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Re: process vs. data (Bob's comments)
- To: firstname.lastname@example.org
- Subject: Re: process vs. data (Bob's comments)
- From: WFreitag@aol.com
- Date: Fri, 2 Feb 2001 14:54:13 EST
- Sender: email@example.com
> For my own interests I am closer to simulation, and hope to see
>the world provide sub-plots among the population around the player due
>to an object oriented interaction between player and actors and actors
>upon other actors. This would not result in a structured plot for the
>player in a first person sense, but rather something more akin to the
>wandering of Faust.
This is almost certainly the most productive and interesting approach at
present. In general outline, what you're describing sounds similar to
Erasmatron and also a bit similar to Joe Bates' Oz/Zoesis worlds.
As a consumer of interactive entertainment, I'm more interested in worlds
than in stories. I'm starting to believe that in the interactive domain, the
story exists to enhance the world, not the other way around. Interactive or
non-interactive story can enhance an interactive world, though in different
Which, by the way, brings me back the question this thread started on (Dan's
re-interpretation of Ken's original two questions): How can interaction make
a story more compelling? In my world-centric viewpoint, that becomes a
secondary issue. My answer is that an interactive story is better than a
non-interactive story at making an interactive world more compelling. An
interactive story is more amenable than a linear story to being told via the
medium of an interactive world.
Creating interactive worlds, in my opinion, is an artistic end in itself.
Experiencing an interactive world engages human faculties and emotions in a
different way than any other medium. Interactive worlds are thus a
distinctive art form, not to be regarded as an extension of or a derivation
from or an "improvement on" any other form.
>... in favor of yet another limited approach...
There's nothing wrong with limited approaches. Every approach that's actually
put into practice has to be limited. All I want is for creators to keep the
limitations of their chosen approaches, and where those limitations fit
relative to the whole issue, in a corner of their mind. The difference
between a limited approach and a dead end is whether or not you remain
interested in ideas from other areas.
I'm working on data-oriented approaches because that area seems to be
neglected currently, and I have a few ideas that may prove applicable to it.
The main goal is to invent ways of breaking up a story into smaller units of
data while retaining as much "story-ness" as possible in each piece.
Chronologically contiguous segments (of any length or any degree of
abstraction) of conventional narrative action just won't do; they lose their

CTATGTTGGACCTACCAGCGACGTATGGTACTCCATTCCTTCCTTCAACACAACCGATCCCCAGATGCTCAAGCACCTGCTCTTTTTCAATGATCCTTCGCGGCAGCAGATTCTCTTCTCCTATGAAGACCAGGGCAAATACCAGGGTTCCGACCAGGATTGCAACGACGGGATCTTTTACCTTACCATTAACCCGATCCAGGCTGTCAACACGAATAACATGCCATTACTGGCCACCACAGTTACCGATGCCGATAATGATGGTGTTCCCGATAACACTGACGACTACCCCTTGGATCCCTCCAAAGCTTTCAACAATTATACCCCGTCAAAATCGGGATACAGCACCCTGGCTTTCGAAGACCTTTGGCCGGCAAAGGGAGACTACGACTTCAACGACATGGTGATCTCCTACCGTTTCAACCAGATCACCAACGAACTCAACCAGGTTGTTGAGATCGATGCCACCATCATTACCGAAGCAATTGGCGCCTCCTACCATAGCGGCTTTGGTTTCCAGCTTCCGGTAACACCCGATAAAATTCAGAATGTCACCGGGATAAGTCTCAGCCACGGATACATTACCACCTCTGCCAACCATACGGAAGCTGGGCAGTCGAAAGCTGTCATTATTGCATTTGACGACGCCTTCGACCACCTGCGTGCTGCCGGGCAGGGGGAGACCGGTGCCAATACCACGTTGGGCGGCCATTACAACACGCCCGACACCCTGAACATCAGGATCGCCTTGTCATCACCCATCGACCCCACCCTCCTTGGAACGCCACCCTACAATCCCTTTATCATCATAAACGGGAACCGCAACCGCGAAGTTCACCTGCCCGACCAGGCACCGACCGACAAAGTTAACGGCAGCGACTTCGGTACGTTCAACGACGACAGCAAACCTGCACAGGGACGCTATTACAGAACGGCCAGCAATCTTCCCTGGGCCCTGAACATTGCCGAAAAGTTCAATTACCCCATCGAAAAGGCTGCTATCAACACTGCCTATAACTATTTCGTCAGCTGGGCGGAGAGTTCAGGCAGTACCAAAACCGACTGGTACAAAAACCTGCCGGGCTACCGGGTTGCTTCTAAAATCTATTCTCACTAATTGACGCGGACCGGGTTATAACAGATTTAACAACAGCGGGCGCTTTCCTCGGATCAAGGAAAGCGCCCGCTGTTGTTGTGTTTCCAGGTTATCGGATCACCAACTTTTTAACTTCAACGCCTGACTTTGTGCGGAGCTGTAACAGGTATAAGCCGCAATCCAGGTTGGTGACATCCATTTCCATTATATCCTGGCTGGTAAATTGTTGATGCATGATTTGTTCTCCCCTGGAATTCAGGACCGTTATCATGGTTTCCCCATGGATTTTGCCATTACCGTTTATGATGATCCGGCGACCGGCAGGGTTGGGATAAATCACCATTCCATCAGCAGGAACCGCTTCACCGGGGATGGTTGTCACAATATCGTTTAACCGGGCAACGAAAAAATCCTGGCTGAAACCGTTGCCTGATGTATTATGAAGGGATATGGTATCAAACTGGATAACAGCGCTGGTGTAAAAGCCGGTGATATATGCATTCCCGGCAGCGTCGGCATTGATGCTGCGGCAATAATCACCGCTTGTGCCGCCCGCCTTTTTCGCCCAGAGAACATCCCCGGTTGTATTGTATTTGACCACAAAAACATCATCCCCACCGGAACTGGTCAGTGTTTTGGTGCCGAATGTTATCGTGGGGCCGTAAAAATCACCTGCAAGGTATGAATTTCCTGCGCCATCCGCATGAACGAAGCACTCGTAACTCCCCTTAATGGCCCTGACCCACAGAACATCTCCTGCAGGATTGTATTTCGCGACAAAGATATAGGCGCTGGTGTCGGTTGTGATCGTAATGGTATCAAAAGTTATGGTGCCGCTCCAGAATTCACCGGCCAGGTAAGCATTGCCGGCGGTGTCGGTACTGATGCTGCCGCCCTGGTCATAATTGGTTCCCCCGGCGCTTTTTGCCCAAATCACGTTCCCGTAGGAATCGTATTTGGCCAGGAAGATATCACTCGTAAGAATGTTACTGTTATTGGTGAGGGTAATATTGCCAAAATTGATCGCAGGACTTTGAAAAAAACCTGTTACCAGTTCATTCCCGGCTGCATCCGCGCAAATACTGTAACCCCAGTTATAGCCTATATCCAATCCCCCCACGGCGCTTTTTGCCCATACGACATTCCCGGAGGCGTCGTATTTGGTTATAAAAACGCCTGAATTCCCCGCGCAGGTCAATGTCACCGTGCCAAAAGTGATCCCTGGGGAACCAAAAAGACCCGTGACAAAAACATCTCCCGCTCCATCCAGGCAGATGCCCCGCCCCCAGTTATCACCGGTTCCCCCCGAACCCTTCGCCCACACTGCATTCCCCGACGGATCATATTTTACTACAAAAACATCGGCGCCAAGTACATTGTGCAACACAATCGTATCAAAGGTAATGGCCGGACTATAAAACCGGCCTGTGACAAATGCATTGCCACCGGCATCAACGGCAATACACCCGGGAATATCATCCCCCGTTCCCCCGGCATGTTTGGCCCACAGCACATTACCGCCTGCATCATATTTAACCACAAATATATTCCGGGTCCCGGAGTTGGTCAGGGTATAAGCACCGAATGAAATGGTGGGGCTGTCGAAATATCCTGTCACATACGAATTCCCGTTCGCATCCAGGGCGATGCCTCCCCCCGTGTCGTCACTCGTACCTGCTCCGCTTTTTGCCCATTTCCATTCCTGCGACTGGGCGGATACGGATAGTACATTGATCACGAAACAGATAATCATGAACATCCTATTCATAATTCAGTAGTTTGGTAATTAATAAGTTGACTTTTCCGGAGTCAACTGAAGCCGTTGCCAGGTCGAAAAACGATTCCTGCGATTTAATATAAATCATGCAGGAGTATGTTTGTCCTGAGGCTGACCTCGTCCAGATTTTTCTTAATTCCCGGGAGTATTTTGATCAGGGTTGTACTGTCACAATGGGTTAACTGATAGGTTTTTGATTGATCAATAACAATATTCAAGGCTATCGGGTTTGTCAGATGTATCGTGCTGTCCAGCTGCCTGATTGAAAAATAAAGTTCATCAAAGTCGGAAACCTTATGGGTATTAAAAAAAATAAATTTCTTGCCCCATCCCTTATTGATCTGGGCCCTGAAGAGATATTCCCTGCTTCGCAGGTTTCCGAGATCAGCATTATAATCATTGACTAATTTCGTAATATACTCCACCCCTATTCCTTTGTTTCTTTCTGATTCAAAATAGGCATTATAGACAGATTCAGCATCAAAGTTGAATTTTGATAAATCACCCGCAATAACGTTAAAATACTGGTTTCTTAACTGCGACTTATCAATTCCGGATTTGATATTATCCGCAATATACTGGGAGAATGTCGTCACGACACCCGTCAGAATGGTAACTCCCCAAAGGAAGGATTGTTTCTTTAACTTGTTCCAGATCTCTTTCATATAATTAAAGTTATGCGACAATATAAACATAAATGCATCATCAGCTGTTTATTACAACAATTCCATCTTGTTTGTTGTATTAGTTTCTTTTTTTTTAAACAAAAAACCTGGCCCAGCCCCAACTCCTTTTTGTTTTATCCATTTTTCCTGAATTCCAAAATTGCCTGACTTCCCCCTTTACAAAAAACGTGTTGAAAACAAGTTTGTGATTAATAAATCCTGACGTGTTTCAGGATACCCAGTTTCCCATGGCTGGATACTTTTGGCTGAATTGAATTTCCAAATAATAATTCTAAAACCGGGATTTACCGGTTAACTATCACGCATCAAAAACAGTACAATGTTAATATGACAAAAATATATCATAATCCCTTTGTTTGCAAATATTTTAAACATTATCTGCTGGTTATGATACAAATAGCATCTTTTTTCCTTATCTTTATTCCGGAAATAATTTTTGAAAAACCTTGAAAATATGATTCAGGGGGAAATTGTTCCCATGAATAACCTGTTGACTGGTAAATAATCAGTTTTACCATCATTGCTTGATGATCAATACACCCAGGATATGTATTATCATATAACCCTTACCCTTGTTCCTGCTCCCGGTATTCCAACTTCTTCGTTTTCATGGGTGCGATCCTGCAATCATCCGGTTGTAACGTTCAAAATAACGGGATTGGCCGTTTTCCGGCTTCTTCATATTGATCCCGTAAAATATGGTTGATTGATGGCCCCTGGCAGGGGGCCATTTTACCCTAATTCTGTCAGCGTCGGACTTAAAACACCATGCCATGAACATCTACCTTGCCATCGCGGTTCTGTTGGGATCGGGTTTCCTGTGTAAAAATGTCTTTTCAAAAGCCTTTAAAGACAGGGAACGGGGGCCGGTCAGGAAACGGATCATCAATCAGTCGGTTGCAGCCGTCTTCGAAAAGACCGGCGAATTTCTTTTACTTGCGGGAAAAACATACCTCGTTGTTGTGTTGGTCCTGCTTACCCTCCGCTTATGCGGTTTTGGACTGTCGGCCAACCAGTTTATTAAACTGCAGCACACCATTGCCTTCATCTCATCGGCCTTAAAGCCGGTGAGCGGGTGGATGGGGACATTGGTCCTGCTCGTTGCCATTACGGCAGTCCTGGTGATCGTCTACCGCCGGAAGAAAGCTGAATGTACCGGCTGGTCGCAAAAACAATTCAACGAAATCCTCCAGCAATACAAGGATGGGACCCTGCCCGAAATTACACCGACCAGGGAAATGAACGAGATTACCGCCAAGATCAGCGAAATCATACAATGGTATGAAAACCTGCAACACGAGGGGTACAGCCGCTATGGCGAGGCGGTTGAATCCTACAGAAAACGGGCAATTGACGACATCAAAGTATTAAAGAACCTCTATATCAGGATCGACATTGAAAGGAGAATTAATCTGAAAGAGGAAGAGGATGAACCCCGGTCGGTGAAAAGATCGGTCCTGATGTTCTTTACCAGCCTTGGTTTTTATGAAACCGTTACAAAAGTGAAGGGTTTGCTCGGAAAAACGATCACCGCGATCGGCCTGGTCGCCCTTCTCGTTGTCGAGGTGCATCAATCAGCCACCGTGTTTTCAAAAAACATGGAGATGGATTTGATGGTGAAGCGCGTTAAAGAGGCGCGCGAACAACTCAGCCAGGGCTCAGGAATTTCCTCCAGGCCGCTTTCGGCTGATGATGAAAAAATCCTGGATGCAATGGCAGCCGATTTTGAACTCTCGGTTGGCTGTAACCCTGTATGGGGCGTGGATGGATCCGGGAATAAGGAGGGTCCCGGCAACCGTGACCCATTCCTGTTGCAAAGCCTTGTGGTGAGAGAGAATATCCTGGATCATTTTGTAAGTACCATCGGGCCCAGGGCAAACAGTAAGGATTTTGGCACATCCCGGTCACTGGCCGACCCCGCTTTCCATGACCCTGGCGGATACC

story-ness long before they get short and simple enough to be manipulated by
an interactive process. (Although Doug Sharp's Dramaton approach should not
be discounted.) So I'm looking for other ways besides the narrative stream
itself to encode stories as data.
> I suppose an ideal experience would be stories experienced in a
>truly first person mode, aspiring to the emotional power of Poe. But,
>how can a player's actions result in this without persistent direction?
I don't think anyone knows. This is the problem of "how to make a simulation
more narrative" in a nutshell. An equivalent idea, "narrative guidance," was
a buzz word among the Media Lab folks a few years ago, but I never saw
anything workable come out of it.
> As I mentioned in a previous post, it seems to me that
>storytelling is a cooperative creative effort. If computer-aided,
>interactive storytelling is going to give the reader/player more
>control, perhaps it will be necessary to also confer some of the
>writer's responsibility. Perhaps, using a system founded in simulation,
>it will be necessary for a player/reader to create self-plot in the
>'storyworld.' This would be a system not of direction but of cooperative
>volition; the player who fails to write her own story will yet fail to
>find it, but may still enjoy the simulation.
I've suggested an approach in which the world maintains a database of "open
conflicts" or "open subplots" and monitors for opportunities to resolve them.
Ideally, multiple (but finite) possible resolutions would exist per open
conflict. The resolutions of each conflict are authored in advance, so there
can be at least some narrative thought/data embodied in each of them. The
player is not directed but if she happens to create the conditions for a
resolution of an open conflict through volitional actions or even just random
mucking about, a resolution event kicks in. The conflict object might also
incorporate mechanisms designed to nudge the world state (not the player!)
toward possible resolutions. I tried to convince Chris to include an object
type suitable for authoring "open conflict" objects in Erasmatron v2 but the
technical overhead would be enormous for such an unproven concept. I admit I
haven't done anything further with this idea since.
Some games have already been evolving in this direction. Zelda 64, for
example, appears to advance its story lines in this manner, the _big_
difference being that there is only one possible resolution per subplot.